12 April 2016: Simone Joosten of LUMC awarded ‘Early Career Scientist’
Simone Joosten Ph.D. from our research partner Leiden University Medical Centre has been selected as the second recipient of the CTVD Early Career Scientist Award for her contributions to research in TB biomarkers, novel human T-cell subsets, and TB vaccinology. . CTVD is the Collaboration for TB Vaccine Discovery, and is funded by the Bill & Melinda Gates Foundation.
Simone has contributed to the clinical evaluation of novel TB vaccine candidates and performed Phase 1 clinical trials for novel vaccine candidates and novel vaccine adjuvants which contributed to numerous publications. According to Melvin Sanicas, programme manager of the CTVD, early career scientists such as Simone are essential to ensure that the field remains innovative and scientifically robust.
The Early Career Scientist award carries with it a travel grant to attend a TB-related conference. This award will cover expenses related to this travel.
After graduating in Biomedical Sciences from Utrecht University in 1999, Simone studied the immunological involvement in chronic renal transplant rejection in the department of Nephrology and obtained her PhD at Leiden University in 2004. She obtained certification in Immunology and in Experimental Pathobiology from the SMBWO. Following her PhD, she started working in the Department of Infectious Diseases and focused on mycobacterial infections. Simone also worked at the University of Cape Town, South Africa to work on immune responses following BCG vaccination in infants. Her current work focusses on TB biomarkers, detailed characterization of novel human T-cell subsets and more recently macrophage biology and metabolism.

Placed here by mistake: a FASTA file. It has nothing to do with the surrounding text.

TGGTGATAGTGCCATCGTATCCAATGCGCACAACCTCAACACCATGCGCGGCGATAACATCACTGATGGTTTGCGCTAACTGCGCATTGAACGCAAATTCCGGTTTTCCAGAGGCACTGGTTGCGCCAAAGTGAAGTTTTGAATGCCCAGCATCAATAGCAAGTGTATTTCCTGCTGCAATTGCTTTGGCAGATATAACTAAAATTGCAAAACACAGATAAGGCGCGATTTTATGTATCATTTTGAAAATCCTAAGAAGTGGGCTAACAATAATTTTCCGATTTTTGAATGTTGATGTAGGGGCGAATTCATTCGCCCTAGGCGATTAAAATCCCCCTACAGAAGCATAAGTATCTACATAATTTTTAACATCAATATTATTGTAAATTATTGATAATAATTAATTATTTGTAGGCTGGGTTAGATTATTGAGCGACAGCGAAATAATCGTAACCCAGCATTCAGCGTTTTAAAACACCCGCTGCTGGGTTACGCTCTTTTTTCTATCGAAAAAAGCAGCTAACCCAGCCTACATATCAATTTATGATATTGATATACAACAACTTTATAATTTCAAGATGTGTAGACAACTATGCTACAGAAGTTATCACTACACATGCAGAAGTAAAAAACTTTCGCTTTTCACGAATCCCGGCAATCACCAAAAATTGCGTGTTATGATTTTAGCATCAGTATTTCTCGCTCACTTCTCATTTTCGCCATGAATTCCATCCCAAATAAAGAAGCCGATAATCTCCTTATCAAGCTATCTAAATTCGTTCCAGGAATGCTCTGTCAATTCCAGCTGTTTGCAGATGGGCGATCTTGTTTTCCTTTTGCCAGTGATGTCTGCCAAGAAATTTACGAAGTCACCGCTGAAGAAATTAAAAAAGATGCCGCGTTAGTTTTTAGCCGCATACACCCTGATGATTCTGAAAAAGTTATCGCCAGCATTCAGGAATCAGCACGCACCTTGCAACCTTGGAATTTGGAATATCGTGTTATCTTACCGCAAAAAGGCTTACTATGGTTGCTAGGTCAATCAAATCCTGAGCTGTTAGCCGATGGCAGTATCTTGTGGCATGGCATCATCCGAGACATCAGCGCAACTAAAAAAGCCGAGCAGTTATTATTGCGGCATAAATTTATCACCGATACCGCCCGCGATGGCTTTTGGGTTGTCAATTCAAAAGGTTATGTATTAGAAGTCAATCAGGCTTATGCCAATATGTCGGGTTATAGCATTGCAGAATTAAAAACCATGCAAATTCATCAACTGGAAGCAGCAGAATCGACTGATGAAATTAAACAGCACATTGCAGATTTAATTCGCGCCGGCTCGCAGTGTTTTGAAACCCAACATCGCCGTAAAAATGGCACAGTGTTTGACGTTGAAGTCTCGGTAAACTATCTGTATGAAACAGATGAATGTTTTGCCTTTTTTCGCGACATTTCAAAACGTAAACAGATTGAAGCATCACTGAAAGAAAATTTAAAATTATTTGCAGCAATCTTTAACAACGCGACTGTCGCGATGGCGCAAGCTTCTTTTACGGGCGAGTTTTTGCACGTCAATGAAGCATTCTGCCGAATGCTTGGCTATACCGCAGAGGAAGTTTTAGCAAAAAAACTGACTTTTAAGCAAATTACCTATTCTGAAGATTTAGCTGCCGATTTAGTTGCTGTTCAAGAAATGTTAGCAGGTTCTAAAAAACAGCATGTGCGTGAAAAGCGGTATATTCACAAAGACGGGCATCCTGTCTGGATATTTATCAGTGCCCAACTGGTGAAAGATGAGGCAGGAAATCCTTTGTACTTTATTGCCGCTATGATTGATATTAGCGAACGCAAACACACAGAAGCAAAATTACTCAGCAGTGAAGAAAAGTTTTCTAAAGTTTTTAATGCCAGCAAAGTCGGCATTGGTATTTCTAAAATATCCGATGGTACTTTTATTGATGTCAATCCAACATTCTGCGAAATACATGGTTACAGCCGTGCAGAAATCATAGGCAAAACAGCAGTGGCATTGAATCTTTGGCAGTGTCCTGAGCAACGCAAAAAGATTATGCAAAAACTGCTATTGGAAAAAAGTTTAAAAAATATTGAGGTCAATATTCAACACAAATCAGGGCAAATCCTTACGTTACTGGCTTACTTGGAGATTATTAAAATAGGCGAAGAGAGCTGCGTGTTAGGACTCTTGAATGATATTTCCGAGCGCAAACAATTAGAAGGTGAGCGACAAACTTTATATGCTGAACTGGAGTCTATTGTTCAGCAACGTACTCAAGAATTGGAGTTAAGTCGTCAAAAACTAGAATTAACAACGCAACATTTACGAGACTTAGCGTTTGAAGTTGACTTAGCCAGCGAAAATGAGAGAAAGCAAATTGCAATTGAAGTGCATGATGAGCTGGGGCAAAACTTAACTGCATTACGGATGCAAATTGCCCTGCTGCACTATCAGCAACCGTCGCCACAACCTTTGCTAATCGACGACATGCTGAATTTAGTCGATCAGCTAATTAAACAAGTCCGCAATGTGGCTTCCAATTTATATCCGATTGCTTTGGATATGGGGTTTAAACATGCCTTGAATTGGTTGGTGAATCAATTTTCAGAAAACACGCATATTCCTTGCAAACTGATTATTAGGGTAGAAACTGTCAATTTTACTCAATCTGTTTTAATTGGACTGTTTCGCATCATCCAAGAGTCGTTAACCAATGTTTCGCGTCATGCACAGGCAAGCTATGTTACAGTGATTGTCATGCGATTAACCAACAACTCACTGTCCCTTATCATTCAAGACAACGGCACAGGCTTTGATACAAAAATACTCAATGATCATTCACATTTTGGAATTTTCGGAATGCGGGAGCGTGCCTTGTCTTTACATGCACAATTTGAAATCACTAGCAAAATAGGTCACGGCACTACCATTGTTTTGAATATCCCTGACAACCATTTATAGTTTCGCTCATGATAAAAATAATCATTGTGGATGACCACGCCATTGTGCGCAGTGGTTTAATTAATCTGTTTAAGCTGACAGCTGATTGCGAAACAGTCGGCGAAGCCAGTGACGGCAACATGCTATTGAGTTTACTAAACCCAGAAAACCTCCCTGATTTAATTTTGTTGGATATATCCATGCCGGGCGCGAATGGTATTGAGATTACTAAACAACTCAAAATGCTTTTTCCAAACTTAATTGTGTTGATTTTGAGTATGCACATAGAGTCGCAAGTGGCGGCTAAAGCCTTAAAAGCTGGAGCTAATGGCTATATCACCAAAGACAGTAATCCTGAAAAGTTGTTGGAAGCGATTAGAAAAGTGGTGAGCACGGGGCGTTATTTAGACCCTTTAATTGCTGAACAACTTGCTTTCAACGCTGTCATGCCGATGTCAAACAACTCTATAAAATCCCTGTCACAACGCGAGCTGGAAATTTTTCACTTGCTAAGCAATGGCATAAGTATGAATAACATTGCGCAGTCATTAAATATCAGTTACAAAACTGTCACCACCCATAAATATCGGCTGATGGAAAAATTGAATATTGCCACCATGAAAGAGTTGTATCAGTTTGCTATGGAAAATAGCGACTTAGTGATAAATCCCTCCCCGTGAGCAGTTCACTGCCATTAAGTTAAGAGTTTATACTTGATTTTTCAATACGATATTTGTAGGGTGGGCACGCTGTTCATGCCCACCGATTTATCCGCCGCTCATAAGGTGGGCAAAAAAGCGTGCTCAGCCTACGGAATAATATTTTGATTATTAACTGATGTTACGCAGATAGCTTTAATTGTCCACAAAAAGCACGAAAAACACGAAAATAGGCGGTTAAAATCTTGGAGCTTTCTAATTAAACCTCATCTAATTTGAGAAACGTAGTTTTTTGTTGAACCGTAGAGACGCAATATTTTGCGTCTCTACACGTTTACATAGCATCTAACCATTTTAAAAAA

Our scientific mission is to dissect immunological and host-genetic mechanisms of protective and pathologic immunity to mycobacterial infections, in order to design more effective intervention strategies such as vaccines, diagnostics and new forms of treatment.
We have established a long-term research programme in the field of human immunology, cell biology and immunogenetics of mycobacterial infectious diseases. Amongst some of our scientific contributions are the discovery of the first specific antigens for mycobacterium reactive T-cells in humans; the identification of the first Thelper-1 cells in humans; the discovery of a new human immunodeficiency due to genetic mutations in the receptor for interleukin-12; the cloning of the first monoclonal T-regulatory cells in humans; involved in many human genetic studies that identified, with excellent collaborators, multiple new genetic variants impacting on risk of tuberculosis and leprosy; (together with prof. JJ Neefjes) the identification of a new human PKB/Akt1 controlled signaling pathway, that is manipulated by Salmonella and M.tuberculosis to inhibit phagosomal-lysosomal fusion. One current focus is on the role of T cell subsets (T-helper, T-regulatory), macrophage subsets, intracellular signaling networks, cellular function and systems biology.
A related, translation-oriented focus is on innovative approaches to M.tuberculosis antigen discovery, vaccine design and biomarker discovery. We have executed several clinical phase I/IIa first in human trials with new TB vaccines, including their immune monitoring. We participate in several well-known international research consortia, which include partners from EU, US and developing countries in Asia, Africa and South America. Our funding mostly comes from EC (FP7, HOR2020, IMI2), BMGF, NL Leprosy Relief Foundation and Dutch Government (NW), STW).
Since 2015 Tom Ottenhoff is a member of the senior management team of TBVI.
The members of our lab are:
Dr Marielle C Haks, associate professor